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Posts Tagged ‘Cool Desert Nights Auto Show Photography’

Antique Ford Hood Ornament, Cool Desert Nights, Richland, Washington, 2010

Antique Ford Hood Ornament, Cool Desert Nights, Richland, Washington, 2010 ©Weatherstone/Ron Almberg, Jr. (2010)

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God Surprises 2

When is a problem too big for God to handle? When the problem is bigger than you can deal with on your own.  At least, this is how most of us work in our faith.  Or, I should say, this is how my faith seems to work.  As long as it is a problem that I can imagine to be solvable or at the least manageable, then I envision that God can also take it on.

Yes, this is a rather anemic faith. It makes God – the Creator of all the universe – only as large as myself or my imagination.  In short, it makes God – the One who possesses all the power – small.  It reminds me of the line in the Walt Disney movie Aladdin when the genie is described as “all the powers of the universe in a teeny-weeny little bottle.”

This might sound strange coming from one who for 25 years was attempting to lead other people in faith. It is a lot easier to lead others in doctrinal statement and propositional truths than it is in living reality; that is for certain.  Nevertheless, life presents challenges that require us to either put greater faith in God or give up faith in him at all.  Ministry seems to only put an individual under greater pressure to reach either end.

Shortly after finishing seminary at Assemblies of God Theological Seminary (AGTS) in Springfield, Missouri, my family and I found ourselves back in Washington State. I was called to pastor a church in West Richland, Washington.  It was not too long after relocating that we found ourselves in financial trouble.

One of the disadvantages of many pastors of small congregational churches is a lack of health insurance. Their salaries do not provide enough to buy individual family coverage.  So, many go without.  This is what my family was doing.  Later, my wife would get a teaching job in the local school district, which would help solve this problem.  But until that opportunity came along, we were on our own.  And with four kids at home, betting against doctor visits, emergency room visits, dentist visits and optometrists visits is a losing venture.

We came to a situation where a combination of events almost undid us financially. Our son needed braces for teeth that made it almost impossible to eat.  A couple of visits from accidents by our children led to emergency room visits and doctor visit follow-ups.  To top it all off, our car quit and was of no trade-in value.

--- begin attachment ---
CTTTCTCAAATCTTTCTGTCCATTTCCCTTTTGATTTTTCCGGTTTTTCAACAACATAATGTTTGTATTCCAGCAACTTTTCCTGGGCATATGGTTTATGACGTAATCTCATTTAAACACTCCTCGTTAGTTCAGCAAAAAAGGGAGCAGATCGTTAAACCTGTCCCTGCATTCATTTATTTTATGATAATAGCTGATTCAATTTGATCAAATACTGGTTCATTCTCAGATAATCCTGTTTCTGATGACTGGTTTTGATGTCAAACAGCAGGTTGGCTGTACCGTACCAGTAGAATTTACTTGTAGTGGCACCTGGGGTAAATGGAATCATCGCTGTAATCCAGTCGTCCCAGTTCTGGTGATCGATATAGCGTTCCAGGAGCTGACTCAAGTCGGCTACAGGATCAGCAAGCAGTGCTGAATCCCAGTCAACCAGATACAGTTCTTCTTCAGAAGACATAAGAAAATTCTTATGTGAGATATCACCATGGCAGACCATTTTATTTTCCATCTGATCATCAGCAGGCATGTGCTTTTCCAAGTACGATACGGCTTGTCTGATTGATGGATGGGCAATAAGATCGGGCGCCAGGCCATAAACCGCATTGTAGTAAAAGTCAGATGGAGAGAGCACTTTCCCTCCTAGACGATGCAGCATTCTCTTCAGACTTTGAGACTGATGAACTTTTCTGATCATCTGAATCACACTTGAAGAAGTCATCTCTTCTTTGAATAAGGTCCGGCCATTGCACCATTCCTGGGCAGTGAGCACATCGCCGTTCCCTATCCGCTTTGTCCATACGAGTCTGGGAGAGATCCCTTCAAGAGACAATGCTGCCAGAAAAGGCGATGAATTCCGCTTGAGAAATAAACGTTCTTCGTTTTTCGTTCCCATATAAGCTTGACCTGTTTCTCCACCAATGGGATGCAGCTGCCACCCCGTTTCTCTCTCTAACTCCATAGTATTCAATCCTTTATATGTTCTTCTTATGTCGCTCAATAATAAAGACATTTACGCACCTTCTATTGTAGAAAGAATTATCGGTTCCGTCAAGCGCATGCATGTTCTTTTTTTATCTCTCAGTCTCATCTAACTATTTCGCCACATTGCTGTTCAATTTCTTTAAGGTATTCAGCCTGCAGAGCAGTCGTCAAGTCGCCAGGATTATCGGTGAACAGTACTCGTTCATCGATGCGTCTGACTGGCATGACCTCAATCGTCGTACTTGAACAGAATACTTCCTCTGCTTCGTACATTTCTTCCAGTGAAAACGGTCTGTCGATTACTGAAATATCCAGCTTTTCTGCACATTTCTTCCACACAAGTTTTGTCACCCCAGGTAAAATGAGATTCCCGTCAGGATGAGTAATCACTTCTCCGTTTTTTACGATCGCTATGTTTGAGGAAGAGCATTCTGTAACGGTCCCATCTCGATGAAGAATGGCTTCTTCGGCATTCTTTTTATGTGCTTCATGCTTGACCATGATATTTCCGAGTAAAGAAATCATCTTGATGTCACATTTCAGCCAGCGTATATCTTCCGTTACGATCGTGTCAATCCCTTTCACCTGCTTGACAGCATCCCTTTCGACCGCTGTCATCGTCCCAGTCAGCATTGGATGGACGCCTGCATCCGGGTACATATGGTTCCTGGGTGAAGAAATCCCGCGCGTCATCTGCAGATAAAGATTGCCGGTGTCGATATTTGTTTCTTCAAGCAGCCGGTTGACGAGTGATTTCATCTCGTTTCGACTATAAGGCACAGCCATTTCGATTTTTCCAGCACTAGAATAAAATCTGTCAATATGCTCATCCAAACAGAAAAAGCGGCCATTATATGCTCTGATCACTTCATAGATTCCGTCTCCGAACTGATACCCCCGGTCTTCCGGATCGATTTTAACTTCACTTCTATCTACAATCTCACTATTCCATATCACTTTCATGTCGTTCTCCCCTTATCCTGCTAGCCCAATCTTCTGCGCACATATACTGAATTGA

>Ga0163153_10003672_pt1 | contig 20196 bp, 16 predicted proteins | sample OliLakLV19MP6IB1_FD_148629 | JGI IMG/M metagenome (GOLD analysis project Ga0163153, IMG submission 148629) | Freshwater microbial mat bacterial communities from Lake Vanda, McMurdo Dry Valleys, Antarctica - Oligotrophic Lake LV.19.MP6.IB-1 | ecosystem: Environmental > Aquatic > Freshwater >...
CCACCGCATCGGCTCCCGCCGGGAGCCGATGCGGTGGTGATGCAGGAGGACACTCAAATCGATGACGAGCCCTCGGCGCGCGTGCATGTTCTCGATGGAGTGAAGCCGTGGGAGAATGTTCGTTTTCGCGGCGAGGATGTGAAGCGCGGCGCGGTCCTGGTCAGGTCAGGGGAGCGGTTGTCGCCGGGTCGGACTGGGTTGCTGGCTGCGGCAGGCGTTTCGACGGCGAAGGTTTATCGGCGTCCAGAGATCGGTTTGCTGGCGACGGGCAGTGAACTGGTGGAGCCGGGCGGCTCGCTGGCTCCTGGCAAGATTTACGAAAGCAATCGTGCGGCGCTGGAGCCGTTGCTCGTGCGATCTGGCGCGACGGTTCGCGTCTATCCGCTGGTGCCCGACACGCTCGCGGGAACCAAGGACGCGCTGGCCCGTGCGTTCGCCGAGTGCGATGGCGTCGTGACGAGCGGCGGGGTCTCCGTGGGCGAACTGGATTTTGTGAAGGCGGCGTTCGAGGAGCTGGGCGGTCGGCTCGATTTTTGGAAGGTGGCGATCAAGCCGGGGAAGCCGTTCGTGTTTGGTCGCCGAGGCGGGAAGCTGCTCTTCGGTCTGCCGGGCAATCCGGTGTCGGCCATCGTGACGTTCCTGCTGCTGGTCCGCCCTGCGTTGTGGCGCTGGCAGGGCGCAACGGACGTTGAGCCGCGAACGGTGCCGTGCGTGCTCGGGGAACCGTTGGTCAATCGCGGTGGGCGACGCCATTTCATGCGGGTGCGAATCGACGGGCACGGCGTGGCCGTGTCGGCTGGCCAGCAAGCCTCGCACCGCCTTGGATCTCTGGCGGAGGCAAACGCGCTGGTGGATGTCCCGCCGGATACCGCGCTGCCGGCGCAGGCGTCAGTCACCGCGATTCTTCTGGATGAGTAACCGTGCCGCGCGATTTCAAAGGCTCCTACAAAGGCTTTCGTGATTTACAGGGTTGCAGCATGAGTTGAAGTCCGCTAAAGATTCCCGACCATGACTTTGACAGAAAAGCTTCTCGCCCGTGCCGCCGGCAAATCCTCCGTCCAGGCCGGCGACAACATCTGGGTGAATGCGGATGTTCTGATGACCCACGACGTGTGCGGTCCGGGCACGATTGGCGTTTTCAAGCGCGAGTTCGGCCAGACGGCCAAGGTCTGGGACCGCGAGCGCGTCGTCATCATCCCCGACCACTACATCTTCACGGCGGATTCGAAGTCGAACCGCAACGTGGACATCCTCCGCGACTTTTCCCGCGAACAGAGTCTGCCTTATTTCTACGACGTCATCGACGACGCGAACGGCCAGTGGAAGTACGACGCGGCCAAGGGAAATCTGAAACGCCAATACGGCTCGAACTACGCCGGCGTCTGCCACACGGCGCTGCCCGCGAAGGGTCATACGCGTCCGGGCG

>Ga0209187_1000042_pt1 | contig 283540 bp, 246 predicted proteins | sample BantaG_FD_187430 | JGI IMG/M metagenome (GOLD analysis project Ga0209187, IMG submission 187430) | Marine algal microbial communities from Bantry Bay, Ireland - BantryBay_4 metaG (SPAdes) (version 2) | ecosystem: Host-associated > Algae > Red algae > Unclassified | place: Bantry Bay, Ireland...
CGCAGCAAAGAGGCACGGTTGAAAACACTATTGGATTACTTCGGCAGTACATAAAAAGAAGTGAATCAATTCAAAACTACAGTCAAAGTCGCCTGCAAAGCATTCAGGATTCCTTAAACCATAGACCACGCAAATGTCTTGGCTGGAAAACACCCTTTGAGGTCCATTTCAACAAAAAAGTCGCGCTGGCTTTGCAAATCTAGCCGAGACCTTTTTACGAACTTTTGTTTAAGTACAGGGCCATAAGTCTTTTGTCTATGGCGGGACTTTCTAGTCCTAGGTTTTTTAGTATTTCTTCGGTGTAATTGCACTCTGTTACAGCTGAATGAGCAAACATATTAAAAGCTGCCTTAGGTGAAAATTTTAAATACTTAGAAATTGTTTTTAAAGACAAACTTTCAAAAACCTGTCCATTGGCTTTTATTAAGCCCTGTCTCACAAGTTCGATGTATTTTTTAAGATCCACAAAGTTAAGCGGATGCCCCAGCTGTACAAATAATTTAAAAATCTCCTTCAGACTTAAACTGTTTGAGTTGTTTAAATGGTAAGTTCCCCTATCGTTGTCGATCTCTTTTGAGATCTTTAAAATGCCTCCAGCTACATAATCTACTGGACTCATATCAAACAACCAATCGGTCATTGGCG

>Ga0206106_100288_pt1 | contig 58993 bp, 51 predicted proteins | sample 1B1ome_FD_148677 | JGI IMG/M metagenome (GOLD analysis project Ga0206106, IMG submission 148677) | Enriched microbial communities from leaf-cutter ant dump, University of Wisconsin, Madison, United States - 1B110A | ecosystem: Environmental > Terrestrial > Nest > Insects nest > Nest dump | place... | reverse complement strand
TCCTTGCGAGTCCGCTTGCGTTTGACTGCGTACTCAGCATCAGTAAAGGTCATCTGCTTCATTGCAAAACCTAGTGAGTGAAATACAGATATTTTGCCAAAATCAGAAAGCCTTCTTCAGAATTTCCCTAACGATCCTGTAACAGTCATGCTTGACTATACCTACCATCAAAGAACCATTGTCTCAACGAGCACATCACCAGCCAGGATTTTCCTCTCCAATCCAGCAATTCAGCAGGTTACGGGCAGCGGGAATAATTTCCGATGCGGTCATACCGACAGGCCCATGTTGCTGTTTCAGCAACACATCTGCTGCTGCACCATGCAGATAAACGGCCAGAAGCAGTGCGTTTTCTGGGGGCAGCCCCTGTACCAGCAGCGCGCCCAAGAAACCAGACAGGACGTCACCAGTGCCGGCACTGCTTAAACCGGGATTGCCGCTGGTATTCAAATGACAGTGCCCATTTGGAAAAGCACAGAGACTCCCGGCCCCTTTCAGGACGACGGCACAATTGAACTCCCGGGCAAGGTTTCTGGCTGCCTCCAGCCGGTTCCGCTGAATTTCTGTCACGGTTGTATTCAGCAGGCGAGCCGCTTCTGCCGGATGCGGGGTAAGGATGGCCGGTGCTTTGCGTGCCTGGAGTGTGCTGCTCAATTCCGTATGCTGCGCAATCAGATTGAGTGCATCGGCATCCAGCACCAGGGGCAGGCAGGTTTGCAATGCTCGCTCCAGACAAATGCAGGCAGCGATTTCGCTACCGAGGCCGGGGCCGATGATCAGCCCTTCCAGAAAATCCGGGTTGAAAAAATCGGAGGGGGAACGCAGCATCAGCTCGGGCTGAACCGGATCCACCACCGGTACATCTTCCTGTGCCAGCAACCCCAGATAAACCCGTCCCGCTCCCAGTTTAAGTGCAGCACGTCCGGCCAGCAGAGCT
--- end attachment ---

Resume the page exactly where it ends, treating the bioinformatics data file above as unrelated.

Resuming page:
One day, I sat down to figure it out how much we were underwater financially. Adding up all the extra bills we accrued as well as a couple of thousand dollars for a down payment on a used car, I choked at the figure that stared at me on the page.  It seems we would need $10,000.  It might as well have been 10 million.

The next day, in my devotion time when I took time to write in my journal, I put in writing my need. It seemed laughable that I would even write the figure in my journal.  Like that kind of money would just drop into our laps, right?  Sure.  I was skeptical of any immediate answer.  Instead, I prepared for a long road of slowly paying off bills, doing without some things, and getting used to having only one broken down used car for my family instead of two.

I always close my journal entries writing out a prayer. It helps me to put in writing and in a tangible form the desires of my heart, the needs of my family, church and community, the worries I may have as well as the hopes that I carry.  I have found it refreshing in the way it unburdens my soul.  Like writing a “To Do” list, it prevents my heart and mind from attempting to holding on to these things so I won’t forget them.  By committing them to writing it gives my soul permission to breathe and let go of all those things committed to paper.

I wrote my request for my family’s needs.Lord, we are really hurting financially.  Along with regular bills and school bills, the bills of hospital, doctors and orthodontists are burying us.  It is not my problem.  It is your problem.  Help us be a good steward of what we do possess.  Please take care of all that we have no control over.”  I know.  Not a profound prayer.  It almost seems as filled with doubt as it does faith.  But it’s all I had at the time.

Life continued on and we did the best we could for a few weeks. Several weeks later, I found myself at my regular haunt at the local Barnes & Noble bookstore.  I regularly went there to plan, write and read leadership books.  It was a good place to get out of the office and focus my week.  My “To Do” lists were generated there.

As I wandered among the stacks, I ran into a member of a family who had recently joined our church. They were there wandering among the bookshelves looking for good books to read.  I greeted the mother of the family I ran into.

Me:  “Hi!  Surprise seeing you here.  How are you doing?”

Her:  “Good!  Yes, it’s a surprise seeing you too!  I was just thinking about you.  Our family has been praying for you.”

Me:  “Well, thank you.  We really need it.  What are you all up to today?”

Her:  “We’re just out to browse books.  Hey, listen, are you going to be at the church office at all later today?”

Me:  “Yes.   I’ll be in there after lunch until about 5:30.”

Her:  “Good.  Can we all come by to see you…say about 3:00?”